Mahashweta Devi’s ‘Standayini’ or ‘Breast Giver’ is a hard-hitting story of a “professional mother” who suckles the babes of a rich household only to meet an ironic end when all her “milk-sons” grow up, leaving her breasts redundant and rankled with cancer.
The story recognises several problems with women’s position in a post-colonial India. On one hand, women are idolized, almost worshipped – the female protagonist Jashoda (named after the paragon of motherhood, Yashoda) is often referred to as the “Lionseated” and the “Mother of the world”; other servants in the household wash her feet and drink that water. Once the object of intense lust and desire due to her ample bosom, Jashoda’s profession transforms her into a Goddess overnight.
Women also enslave themselves by adhering to this image imposed upon them.
“Jashoda is fully an Indian woman, whose unreasonable, unreasoning and unintelligent devotion to her husband and love for her children, whose unnatural renunciation and forgiveness, have been kept alive in the popular consciousness by all Indian women from Sati-Savitri-Sita through Nirupa Roy and Chand Osmani.”
It is only at the very end when Jashoda is abused by her husband and neglected by her sons, does she really abandon them, both physically and emotionally. She realises that none of her children, biological or surrogate, will be there for her as she breathes her last.
So Jashoda, along with other women around her, is first exploited and then rendered useless, at times by men but surprisingly often by other women. As Tarishi, one of our readers pointed out, all the women are “short-changed, in one way or the other, and by one another…In a sad way, they are each responsible for the dispensability and commodification of another of their own kind”; The Mistress of the Haldar household encourages Jashoda to keep bearing children so she can produce milk, the step daughters eventually turn her out, the “other woman” steals her husband and the maids become neglectful and disrespectful towards Jashoda as she comes to terms with her loss of status.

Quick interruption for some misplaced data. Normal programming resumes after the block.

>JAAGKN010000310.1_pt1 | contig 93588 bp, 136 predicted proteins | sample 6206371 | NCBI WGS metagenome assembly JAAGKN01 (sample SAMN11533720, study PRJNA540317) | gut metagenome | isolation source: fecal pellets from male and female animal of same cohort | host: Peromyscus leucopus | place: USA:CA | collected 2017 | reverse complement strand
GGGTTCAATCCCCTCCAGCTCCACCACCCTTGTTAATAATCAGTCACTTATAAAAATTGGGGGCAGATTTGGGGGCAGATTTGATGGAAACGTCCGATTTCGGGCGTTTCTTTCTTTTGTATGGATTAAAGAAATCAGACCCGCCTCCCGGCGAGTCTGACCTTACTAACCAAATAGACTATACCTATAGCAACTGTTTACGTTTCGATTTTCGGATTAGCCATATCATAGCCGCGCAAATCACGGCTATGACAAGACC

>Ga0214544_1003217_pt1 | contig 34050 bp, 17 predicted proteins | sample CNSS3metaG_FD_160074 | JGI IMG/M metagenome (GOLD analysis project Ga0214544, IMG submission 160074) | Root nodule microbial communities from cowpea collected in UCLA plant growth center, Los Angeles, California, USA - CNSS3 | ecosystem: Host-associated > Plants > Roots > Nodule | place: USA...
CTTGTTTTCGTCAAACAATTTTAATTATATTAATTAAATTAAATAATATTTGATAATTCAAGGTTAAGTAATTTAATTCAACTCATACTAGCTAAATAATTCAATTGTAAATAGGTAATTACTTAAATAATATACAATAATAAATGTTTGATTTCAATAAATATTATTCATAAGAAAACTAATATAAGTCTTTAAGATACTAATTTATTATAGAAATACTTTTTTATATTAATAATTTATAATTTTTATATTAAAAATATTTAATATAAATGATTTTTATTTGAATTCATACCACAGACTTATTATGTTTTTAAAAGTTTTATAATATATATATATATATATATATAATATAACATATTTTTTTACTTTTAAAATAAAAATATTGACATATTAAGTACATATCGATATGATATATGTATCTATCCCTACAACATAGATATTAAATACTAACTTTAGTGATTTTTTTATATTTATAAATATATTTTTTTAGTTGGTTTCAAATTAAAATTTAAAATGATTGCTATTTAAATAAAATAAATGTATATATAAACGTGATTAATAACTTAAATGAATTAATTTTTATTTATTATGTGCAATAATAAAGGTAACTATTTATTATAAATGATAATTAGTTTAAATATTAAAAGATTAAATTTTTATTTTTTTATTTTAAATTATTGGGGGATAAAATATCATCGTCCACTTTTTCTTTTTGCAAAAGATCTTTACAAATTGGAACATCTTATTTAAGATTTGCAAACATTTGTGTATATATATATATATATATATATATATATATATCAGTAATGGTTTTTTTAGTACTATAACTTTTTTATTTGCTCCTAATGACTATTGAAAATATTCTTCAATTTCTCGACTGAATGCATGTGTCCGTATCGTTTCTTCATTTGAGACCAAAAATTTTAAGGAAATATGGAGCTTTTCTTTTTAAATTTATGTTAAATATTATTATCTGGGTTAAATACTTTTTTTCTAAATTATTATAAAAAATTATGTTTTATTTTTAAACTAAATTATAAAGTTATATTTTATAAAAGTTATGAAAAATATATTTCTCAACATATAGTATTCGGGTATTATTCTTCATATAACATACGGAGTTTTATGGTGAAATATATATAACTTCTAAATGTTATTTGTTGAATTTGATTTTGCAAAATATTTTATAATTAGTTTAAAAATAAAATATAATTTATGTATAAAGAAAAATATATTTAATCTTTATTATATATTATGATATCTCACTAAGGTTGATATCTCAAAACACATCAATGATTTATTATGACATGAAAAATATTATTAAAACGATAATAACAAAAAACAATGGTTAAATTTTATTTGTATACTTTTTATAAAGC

In the end, the festering sores on Jashoda’s cancer-infested breasts drive away her briefly-guilty husband and all her “milk-sons” whom she had helped raise. None of her own daughters or the Haldar daughters in law come to see her. She is left all alone with her confused thoughts and regrets.
“Jashoda thought, after all, she had suckled the world, could she then die alone?”
‘Breast-Giver’ is a powerful and provocative read, highlighting the complexity of women’s identities in times of social flux.